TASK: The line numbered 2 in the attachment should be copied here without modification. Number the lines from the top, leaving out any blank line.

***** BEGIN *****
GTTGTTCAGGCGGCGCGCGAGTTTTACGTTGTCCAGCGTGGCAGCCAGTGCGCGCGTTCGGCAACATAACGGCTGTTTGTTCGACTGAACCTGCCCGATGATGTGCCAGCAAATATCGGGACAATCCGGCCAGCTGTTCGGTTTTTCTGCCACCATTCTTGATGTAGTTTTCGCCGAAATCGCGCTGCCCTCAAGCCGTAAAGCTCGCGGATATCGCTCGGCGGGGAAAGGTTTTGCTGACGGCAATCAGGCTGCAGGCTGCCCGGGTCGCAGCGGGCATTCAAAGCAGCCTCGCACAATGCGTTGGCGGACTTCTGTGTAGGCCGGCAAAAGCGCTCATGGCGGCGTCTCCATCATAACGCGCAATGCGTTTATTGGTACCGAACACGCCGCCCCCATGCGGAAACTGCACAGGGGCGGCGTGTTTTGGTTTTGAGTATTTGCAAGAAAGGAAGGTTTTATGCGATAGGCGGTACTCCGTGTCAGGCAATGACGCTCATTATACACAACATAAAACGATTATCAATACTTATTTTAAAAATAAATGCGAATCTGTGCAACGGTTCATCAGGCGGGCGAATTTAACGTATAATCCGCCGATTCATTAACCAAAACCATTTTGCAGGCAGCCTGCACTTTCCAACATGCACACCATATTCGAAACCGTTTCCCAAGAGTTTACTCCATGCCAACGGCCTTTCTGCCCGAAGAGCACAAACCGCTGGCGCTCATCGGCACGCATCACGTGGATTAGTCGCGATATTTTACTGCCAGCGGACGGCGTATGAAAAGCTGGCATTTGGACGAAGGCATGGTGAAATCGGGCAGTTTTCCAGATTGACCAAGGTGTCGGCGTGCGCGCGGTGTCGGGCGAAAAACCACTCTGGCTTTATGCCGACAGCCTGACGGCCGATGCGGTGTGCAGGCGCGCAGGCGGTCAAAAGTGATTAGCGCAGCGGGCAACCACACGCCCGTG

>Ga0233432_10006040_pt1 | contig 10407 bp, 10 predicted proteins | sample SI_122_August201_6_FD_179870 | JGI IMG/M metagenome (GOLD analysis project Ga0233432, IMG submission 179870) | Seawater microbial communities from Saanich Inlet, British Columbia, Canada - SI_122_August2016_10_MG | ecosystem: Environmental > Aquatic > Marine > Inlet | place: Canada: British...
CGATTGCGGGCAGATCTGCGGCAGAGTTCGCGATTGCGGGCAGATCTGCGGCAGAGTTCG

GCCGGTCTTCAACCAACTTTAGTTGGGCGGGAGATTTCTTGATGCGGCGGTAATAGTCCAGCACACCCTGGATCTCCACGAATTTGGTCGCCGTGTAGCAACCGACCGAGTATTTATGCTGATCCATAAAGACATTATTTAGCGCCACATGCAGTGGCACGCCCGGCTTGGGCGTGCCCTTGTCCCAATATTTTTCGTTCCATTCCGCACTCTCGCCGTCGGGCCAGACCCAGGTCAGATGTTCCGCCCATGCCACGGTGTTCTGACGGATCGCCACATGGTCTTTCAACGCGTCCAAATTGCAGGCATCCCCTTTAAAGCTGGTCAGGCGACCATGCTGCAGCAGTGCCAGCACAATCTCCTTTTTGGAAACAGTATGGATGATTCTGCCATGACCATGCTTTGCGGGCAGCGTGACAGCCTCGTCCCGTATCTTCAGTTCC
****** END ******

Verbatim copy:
>Ga0233432_10006040_pt1 | contig 10407 bp, 10 predicted proteins | sample SI_122_August201_6_FD_179870 | JGI IMG/M metagenome (GOLD analysis project Ga0233432, IMG submission 179870) | Seawater microbial communities from Saanich Inlet, British Columbia, Canada - SI_122_August2016_10_MG | ecosystem: Environmental > Aquatic > Marine > Inlet | place: Canada: British...